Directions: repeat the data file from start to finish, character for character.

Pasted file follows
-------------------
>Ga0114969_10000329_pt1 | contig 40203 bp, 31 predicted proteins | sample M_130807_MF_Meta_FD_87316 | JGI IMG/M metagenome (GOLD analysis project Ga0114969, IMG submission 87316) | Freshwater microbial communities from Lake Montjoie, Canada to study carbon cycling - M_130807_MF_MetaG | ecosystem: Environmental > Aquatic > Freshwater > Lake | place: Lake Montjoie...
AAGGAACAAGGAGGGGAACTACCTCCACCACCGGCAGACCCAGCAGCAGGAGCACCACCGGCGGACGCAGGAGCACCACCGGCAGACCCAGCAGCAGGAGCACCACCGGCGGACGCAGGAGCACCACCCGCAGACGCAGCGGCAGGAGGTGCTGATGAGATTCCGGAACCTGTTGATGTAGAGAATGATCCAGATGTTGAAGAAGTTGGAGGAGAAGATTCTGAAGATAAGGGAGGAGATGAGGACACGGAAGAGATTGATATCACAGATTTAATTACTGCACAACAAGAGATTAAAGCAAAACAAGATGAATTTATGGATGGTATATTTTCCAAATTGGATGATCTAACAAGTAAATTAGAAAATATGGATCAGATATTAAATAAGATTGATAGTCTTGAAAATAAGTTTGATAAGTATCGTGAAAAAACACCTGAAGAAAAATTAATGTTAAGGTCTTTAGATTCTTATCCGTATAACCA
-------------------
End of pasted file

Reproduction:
>Ga0114969_10000329_pt1 | contig 40203 bp, 31 predicted proteins | sample M_130807_MF_Meta_FD_87316 | JGI IMG/M metagenome (GOLD analysis project Ga0114969, IMG submission 87316) | Freshwater microbial communities from Lake Montjoie, Canada to study carbon cycling - M_130807_MF_MetaG | ecosystem: Environmental > Aquatic > Freshwater > Lake | place: Lake Montjoie...
AAGGAACAAGGAGGGGAACTACCTCCACCACCGGCAGACCCAGCAGCAGGAGCACCACCGGCGGACGCAGGAGCACCACCGGCAGACCCAGCAGCAGGAGCACCACCGGCGGACGCAGGAGCACCACCCGCAGACGCAGCGGCAGGAGGTGCTGATGAGATTCCGGAACCTGTTGATGTAGAGAATGATCCAGATGTTGAAGAAGTTGGAGGAGAAGATTCTGAAGATAAGGGAGGAGATGAGGACACGGAAGAGATTGATATCACAGATTTAATTACTGCACAACAAGAGATTAAAGCAAAACAAGATGAATTTATGGATGGTATATTTTCCAAATTGGATGATCTAACAAGTAAATTAGAAAATATGGATCAGATATTAAATAAGATTGATAGTCTTGAAAATAAGTTTGATAAGTATCGTGAAAAAACACCTGAAGAAAAATTAATGTTAAGGTCTTTAGATTCTTATCCGTATAACCA